2.3.1 Legal requirements for Step 3: what the Act says
Who can make decisions on applications
A district licensing committee (DLC) may decide any application for a licence (s 104), renewal (s 130) or manager’s certificate (s 221). With the leave of the chair of ARLA, the DLC may refer an application to ARLA for a decision. The DLC must give ARLA the complete file for any application to be decided by ARLA (ss 104, 130 and 221).
When hearings are required
Where an objection has been filed, the DLC must hold a hearing unless (s 202):
- the application is withdrawn, or
- the DLC believes the objection is vexatious or based on grounds outside the scope of the Act, or
- the objector does not require a public hearing.
The full DLC takes part in the hearing.
A public hearing is not technically required where there is only agency opposition but no public objection to an application for a licence or manager’s certificate. However, an agency can appeal any subsequent decision if they feel that their right to be heard was not given.
Notification of hearings
The DLC must give at least 10 working days’ notice of the hearing to the applicant, each objector, the Police, the inspector and the Medical Officer of Health.
Selection of the DLC for the hearing
Each DLC is made up of a chairperson (who can be either a councillor or a commissioner) and two members appointed from a list of members approved by the council (s 189).
The committee members must have experience relevant to alcohol licensing matters and can include elected members of the council (s 192(2)). A commissioner is someone who is not a councillor but has the required knowledge, skill and experience relating to alcohol licensing, and is appointed under the Act (s 193(1),(2) and (3)).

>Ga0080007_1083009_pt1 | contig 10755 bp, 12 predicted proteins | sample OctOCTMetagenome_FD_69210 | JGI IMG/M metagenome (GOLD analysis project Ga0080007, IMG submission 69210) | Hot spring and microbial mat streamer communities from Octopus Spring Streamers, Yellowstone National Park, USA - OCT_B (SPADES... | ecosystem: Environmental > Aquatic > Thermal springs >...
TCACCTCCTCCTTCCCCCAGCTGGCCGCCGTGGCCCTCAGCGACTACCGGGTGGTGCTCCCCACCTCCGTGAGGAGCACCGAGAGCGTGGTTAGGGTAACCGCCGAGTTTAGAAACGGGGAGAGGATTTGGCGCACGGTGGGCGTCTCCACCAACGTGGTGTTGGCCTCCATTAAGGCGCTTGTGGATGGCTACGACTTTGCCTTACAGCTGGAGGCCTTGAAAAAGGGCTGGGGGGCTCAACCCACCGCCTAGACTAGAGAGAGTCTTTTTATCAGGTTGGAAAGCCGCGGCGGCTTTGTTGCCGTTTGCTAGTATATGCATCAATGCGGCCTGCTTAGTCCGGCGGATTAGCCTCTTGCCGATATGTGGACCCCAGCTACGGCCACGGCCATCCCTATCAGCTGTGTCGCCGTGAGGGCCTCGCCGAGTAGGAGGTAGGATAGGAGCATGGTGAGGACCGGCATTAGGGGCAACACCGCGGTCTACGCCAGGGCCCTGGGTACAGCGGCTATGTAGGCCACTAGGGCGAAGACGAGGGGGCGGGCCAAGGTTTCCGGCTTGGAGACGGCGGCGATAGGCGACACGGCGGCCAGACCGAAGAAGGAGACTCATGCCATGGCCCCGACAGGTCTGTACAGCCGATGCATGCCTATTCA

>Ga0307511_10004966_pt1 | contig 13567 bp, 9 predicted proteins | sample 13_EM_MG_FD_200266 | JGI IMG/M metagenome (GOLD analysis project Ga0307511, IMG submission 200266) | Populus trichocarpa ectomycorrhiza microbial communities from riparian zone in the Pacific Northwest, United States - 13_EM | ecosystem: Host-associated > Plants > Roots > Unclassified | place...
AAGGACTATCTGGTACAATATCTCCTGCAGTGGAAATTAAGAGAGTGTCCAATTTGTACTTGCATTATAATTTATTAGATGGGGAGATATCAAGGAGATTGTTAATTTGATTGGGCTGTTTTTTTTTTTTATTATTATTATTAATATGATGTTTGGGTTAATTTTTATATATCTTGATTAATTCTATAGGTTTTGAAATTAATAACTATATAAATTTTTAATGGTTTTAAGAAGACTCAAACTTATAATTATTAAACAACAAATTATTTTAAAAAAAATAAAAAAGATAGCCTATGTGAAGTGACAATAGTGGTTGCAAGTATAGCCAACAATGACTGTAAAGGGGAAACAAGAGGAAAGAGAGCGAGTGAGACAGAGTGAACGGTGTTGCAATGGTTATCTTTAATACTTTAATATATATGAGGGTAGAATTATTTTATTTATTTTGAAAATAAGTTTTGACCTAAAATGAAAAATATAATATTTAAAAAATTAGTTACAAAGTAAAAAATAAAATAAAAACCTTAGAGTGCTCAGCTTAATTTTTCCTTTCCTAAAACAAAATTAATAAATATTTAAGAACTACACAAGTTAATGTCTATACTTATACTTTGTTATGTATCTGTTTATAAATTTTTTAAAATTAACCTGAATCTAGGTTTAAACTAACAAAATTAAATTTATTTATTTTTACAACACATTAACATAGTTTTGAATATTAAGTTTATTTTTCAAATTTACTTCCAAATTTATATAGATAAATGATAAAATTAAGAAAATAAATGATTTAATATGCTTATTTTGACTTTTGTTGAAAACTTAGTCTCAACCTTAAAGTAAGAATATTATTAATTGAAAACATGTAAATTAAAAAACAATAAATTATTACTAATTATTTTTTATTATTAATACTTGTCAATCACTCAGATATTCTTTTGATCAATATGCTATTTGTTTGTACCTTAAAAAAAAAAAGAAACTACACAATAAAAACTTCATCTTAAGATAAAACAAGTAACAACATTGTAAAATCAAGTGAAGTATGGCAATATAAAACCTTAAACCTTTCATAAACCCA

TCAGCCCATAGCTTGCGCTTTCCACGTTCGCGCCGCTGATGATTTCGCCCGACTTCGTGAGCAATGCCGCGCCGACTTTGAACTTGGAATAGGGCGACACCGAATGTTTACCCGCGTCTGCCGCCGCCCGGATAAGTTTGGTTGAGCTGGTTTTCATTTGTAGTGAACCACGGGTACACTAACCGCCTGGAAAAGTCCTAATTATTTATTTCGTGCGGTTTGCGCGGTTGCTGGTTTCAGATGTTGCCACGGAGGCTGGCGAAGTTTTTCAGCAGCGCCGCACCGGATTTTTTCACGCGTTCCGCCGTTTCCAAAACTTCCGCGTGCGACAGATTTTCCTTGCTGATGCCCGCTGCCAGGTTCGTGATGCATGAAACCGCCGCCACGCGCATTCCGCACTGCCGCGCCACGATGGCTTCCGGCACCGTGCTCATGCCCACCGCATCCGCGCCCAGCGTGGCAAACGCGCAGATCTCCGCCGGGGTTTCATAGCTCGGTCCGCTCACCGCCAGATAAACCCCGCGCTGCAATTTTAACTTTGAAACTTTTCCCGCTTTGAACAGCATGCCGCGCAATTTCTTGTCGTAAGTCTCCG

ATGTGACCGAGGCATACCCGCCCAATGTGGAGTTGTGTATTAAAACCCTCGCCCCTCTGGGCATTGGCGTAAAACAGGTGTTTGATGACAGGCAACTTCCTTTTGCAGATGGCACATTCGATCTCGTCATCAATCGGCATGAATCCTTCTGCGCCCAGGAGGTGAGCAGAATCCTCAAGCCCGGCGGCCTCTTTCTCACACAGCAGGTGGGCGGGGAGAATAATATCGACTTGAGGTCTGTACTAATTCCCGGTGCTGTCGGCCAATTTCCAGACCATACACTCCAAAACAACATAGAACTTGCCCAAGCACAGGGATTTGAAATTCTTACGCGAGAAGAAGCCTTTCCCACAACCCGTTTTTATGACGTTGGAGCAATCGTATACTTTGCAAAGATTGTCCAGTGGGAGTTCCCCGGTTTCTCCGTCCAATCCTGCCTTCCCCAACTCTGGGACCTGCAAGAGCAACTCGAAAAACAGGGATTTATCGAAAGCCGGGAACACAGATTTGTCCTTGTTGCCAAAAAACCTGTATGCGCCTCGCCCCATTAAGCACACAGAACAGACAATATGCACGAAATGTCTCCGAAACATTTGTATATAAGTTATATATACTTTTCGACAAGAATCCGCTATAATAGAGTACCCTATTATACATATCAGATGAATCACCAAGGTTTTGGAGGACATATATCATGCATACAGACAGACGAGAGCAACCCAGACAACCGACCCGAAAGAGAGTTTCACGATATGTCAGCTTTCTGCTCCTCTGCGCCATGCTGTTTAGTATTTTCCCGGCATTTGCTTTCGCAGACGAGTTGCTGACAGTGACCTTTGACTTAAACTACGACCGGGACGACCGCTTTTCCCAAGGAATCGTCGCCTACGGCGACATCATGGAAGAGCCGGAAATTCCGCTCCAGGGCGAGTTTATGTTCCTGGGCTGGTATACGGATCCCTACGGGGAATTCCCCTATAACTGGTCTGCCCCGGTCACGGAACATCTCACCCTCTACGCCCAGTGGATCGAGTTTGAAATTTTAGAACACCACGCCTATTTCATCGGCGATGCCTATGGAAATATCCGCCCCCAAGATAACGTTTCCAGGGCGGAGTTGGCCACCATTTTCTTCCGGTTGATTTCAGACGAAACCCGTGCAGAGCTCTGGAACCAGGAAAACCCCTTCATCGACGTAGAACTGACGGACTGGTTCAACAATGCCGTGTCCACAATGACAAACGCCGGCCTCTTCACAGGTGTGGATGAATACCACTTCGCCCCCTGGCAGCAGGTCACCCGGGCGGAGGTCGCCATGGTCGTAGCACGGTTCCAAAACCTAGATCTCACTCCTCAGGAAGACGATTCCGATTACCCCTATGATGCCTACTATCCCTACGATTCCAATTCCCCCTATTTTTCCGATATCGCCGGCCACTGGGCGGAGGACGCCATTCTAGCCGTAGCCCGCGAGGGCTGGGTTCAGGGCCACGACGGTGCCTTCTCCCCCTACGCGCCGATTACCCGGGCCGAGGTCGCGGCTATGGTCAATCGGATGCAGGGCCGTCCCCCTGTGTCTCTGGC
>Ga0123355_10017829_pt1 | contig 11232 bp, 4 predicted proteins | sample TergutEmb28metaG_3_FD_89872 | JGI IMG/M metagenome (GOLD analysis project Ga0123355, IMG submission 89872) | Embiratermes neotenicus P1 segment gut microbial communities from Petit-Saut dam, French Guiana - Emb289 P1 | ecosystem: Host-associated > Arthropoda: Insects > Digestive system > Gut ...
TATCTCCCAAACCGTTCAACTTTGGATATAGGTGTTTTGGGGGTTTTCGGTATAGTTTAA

For each hearing, there is a process to check that none of the committee members has any conflict of interest (s 192(5)).
Each council decides a process for determining which list members will sit on each DLC for each of its hearings (s 192).
A person may object to the granting of a new licence or licence renewal if they have a ‘greater interest’ in the application than the public generally (s 102(1)). The DLC determines who is a valid objector based on the information that the objector provides.
The information contained in this online guide is intended as a general guide.
While reasonable measures have been taken to ensure that the information is current and accurate as at October 2019, the Health Promotion Agency cannot accept any liability for any inaccuracy, omission or deficiency in relation to the information. It is not legal advice and you should not rely on anything contained in this guide in any legal proceedings. The information provided does not replace or alter the laws of New Zealand, and you should consult the legislation and obtain your own legal and professional advice, as appropriate. The Health Promotion Agency will not accept liability for any action taken in reliance on anything contained in this online guide.